A cruise is defined as a sail about in an area without a place of destination, especially for pleasure; or a voyage on a ship or boat for pleasure or as a vacation, and usually calling at several places. One can go back a hundred years or more of “cruising”; however, the definitive word in the definition of a cruise is “pleasure”.
Wooden deck chairs, reminiscent of days gone by.
Talk of historic cruise ships usually brings up thoughts of the famous ocean liners such as the Titanic, the Queen Mary ( seen above, docked permanently in California), the RMS Queen Elizabeth, the Olympic, and more. Many of these ships were not cruise ships as we think of them today. The majority of their passengers were sailing on these ships as a means to an end, in first class or much less grand accommodations, traveling from one part of the world to another one way, similar to plane travel today. The “cruise” was the method of travel – sometimes the only method of travel – not the sole purpose of the voyage. A “cruise” back then was rarely for pleasure alone.
Discounting the very rich or royalty who may have cruised on private yachts, cruising as we know it today is a relatively recent phenomenon. Despite that, some of the great aspects of the old cruise liners have been retained: the opulence of the surroundings especially on the premier and luxury lines, the high levels of service, and the spotlights on food and entertainment. Descending the staircase in the main Atrium of many a ship transports one back to that famous staircase on the Titanic.
Lifeboats – both in number and equipment – have come far in 100 years.
Time does not stand still though and the pace of improvements and innovations in the cruise industry seems to multiply every year as each cruise line bids for the vacationer’s dollar in an increasingly growing and competitive business. Ships are becoming larger with more and more digital and electronic offerings, more enticing activities such as surfing, skating, and simulated sky diving, and mind boggling public areas akin to theme parks – and those are just the contemporary lines. Luxury lines are adding helicopters and mini subs. One wonders where it will all end in this quest to provide the cruiser with pleasure on vacation.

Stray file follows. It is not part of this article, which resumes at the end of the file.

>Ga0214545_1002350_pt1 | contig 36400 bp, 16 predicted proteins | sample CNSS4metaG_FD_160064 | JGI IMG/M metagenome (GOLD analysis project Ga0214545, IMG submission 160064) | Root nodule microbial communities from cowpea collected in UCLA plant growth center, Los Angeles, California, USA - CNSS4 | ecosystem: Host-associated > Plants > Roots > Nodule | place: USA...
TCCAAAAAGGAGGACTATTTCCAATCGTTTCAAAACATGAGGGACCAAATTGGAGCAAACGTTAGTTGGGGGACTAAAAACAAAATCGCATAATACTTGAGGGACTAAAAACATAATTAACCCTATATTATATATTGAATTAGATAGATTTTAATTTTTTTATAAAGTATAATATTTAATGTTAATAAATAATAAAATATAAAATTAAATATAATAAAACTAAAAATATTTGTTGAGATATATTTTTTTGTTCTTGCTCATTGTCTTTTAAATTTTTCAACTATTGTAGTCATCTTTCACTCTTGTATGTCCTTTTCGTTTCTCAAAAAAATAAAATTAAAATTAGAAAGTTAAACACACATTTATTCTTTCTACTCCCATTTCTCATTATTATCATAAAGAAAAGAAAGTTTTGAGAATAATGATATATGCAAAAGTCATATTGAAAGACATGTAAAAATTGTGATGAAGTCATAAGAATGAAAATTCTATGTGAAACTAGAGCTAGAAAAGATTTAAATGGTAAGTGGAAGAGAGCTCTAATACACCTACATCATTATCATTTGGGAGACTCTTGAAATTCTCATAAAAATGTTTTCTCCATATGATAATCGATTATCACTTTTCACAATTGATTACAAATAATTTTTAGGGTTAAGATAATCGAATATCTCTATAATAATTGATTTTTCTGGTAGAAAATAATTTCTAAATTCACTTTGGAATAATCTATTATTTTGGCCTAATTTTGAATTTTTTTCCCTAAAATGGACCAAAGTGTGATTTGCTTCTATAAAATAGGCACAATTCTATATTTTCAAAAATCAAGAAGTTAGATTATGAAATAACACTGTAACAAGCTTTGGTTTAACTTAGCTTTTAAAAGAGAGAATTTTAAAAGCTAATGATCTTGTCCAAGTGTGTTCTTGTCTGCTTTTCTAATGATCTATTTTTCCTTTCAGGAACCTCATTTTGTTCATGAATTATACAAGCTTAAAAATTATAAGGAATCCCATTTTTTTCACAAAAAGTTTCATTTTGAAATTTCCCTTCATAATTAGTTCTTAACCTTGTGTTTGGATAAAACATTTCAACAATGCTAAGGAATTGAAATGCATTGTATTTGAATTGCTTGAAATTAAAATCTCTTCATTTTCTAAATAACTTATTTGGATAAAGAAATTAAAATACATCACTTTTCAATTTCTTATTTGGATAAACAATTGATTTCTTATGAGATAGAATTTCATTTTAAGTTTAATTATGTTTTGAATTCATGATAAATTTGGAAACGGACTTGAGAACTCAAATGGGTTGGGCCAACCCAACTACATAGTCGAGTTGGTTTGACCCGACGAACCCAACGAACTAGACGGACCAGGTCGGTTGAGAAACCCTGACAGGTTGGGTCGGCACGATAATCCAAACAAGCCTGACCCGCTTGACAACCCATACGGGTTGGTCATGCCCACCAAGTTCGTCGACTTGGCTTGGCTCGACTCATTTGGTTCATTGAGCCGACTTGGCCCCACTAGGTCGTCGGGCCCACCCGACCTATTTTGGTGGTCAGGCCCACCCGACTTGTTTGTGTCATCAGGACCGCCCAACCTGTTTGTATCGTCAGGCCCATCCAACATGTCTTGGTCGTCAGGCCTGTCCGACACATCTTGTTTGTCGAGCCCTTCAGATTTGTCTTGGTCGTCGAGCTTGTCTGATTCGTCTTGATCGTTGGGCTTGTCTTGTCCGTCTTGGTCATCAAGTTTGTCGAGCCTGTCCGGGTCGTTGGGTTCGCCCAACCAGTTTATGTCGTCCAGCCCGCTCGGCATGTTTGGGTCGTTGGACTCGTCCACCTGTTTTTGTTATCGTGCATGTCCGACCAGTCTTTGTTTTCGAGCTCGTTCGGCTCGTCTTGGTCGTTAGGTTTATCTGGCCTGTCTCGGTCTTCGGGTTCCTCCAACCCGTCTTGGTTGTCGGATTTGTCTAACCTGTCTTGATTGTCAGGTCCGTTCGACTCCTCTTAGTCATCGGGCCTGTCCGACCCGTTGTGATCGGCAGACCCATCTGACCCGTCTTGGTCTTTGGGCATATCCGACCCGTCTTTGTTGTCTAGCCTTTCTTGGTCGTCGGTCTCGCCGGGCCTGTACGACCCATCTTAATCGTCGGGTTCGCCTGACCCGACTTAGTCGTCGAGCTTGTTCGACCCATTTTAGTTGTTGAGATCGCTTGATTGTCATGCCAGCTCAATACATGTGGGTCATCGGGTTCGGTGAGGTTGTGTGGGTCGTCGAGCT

Having public areas limited to card rooms, libraries, spas, casinos, a pool and grand dining rooms are gone. Internet cafes are the norm, nightlife is no longer bars and dancing. A stroll on deck, or a quiet spot of reading on a deck chair as pictured a century ago is just as likely to be interrupted today by joggers, or by a group of children on their way to the video games room.
Main lobby, Disney Dream® cruise ship – beyond elegant. Courtesy: Bigstock
If you are “old school” about your vacation, and want to experience more of what a cruise or a voyage was like in the beginning, but with the added benefits of today’s improved conveniences and safety measures, you still can. Advise your travel professional but be prepared for a recommendation to a higher end cruise line. These lines generally do not cater to today’s latest fads but have a quiet elegance. Here are a few for example. This is not an exhaustive list: Cunard, the Hebridean Island Cruises, Silversea®, Regent Seven Seas Cruises®, Oceania Cruises®, and, on a smaller scale, most river cruise lines.
By Debra MacIntyre, this blog post first appeared on Real Travel Experts Photos courtesy of Bigstock and Pixabay.